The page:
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The potential impact of meiofauna on the recruitment of macrobenthos in a subtidal coastal benthic community of the Ligurian Sea (north-western Mediterranean): a field result
Danovaro, R.; Fraschetti, S.; Belgrano, A.; Vincx, M.; Curini-Galletti, M.C.; Albertelli, G.; Fabiano, M. (1995). The potential impact of meiofauna on the recruitment of macrobenthos in a subtidal coastal benthic community of the Ligurian Sea (north-western Mediterranean): a field result, in: Eleftheriou, A. et al. (Ed.) Biology and ecology of shallow coastal waters. Proceedings of the 28th European Marine Biological Symposium, Crete, Greece, 23-28 September 1993. International Symposium Series, : pp. 115-122
In: Eleftheriou, A.; Ansell, A.D.; Smith, C.J. (Ed.) (1995). Biology and ecology of shallow coastal waters. Proceedings of the 28th European Marine Biological Symposium, Crete, Greece, 23-28 September 1993. International Symposium Series. Olsen & Olsen: Copenhagen. 361 pp., more
In: International Symposium Series. Olsen & Olsen: Fredensborg, more

Available in  Authors 
  • VLIZ: Open Repository 273310 [ OMA ]
  • VLIZ: Proceedings E [7276]
Document type: Conference paper

Keywords

Authors  Top 
  • Danovaro, R., more
  • Fraschetti, S., more
  • Belgrano, A.
  • Vincx, M., more
  • Curini-Galletti, M.C.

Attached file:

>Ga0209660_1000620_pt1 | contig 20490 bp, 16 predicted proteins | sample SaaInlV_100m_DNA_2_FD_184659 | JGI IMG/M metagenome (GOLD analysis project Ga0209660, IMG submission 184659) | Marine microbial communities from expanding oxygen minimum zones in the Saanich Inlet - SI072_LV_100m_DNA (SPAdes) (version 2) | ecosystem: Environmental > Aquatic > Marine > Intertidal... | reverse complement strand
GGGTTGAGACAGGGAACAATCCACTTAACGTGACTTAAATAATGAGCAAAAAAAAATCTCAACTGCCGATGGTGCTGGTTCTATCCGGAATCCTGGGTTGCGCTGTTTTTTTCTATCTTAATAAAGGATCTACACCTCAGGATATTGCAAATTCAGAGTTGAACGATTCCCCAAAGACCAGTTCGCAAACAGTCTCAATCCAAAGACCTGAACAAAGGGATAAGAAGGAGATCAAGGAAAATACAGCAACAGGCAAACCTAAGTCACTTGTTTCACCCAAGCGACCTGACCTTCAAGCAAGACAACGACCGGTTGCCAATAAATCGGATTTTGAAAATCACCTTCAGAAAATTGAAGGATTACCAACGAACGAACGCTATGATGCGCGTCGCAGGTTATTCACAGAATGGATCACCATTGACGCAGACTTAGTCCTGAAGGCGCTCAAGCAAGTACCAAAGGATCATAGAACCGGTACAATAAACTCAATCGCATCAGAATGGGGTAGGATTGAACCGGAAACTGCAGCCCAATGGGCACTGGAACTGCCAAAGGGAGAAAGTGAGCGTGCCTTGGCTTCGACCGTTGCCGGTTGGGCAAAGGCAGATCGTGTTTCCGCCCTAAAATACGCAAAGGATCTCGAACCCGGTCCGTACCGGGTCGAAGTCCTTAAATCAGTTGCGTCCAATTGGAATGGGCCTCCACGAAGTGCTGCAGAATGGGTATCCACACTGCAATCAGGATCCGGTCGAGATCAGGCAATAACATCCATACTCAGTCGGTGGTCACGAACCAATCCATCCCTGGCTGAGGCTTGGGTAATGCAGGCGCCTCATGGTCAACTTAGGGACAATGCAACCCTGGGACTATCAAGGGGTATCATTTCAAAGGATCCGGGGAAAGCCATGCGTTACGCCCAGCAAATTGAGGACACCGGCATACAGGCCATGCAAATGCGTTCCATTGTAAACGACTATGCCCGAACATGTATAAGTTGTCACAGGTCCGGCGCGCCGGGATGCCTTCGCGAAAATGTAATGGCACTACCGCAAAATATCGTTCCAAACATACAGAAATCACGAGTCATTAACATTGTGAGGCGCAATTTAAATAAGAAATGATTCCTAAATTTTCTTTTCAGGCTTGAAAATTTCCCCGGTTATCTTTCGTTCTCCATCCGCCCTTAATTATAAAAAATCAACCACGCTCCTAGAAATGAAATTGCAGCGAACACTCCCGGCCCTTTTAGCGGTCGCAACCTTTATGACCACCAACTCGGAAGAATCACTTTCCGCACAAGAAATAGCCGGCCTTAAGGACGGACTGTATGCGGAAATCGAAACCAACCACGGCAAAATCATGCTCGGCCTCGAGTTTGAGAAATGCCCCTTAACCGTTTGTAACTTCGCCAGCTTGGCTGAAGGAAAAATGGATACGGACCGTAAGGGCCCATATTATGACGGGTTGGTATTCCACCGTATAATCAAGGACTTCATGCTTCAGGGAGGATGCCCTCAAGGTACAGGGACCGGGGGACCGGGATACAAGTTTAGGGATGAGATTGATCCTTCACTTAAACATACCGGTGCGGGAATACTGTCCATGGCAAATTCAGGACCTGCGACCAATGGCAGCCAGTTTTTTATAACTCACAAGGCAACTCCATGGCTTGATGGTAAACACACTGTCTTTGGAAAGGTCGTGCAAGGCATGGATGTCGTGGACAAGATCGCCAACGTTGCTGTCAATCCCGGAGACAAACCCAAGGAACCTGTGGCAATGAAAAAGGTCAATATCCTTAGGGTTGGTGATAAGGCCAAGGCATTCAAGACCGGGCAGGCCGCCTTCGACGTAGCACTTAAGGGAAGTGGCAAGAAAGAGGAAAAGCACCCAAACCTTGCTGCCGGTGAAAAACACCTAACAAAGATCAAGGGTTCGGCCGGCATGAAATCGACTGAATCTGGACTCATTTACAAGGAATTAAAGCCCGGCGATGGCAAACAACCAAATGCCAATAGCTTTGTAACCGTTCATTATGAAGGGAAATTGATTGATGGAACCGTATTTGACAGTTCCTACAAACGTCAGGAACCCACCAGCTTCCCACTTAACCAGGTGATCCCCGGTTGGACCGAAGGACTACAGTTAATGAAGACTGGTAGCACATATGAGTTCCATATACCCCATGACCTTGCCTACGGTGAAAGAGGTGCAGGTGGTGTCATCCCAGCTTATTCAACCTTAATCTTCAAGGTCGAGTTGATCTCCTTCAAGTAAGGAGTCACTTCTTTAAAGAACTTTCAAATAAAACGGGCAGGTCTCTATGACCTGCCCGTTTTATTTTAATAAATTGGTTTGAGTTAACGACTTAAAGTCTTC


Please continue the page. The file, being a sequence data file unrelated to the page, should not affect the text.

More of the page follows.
• Albertelli, G.
  • Fabiano, M.

Abstract
    The composition and dynamics of meio- and macrofauna in a subtidal location at Zoagli (Ligurian Sea, Italy) were followed for an annual cycle (from January 1991 to January 1992). Polychaete recruitment occurred during spring and late summerautumn. The increase in density of predatory nematodes (dominated by Oncholaimellus, Viscosia, Mesacanthion and Chromaspirina) and turbellarians corresponded to the collapse of macrobenthos recruits. Such alteration was probably due to predation by turbellarians and predator-nematodes during and immediately after the macrofaunal larval settlement. Differences in predator pressure were observed between spring and autumn. Conversely, no significant impact was observed on bivalves. The selective predation operated by predator meiofauna on the dominant polychaete families of the temporary meiofauna (paraonids and spionids) modified the structure of the macrofaunal community. These results suggest that meiofauna may structure macrofaunal communities both altering density and acting selectively on a few families of macrofaunal juveniles.

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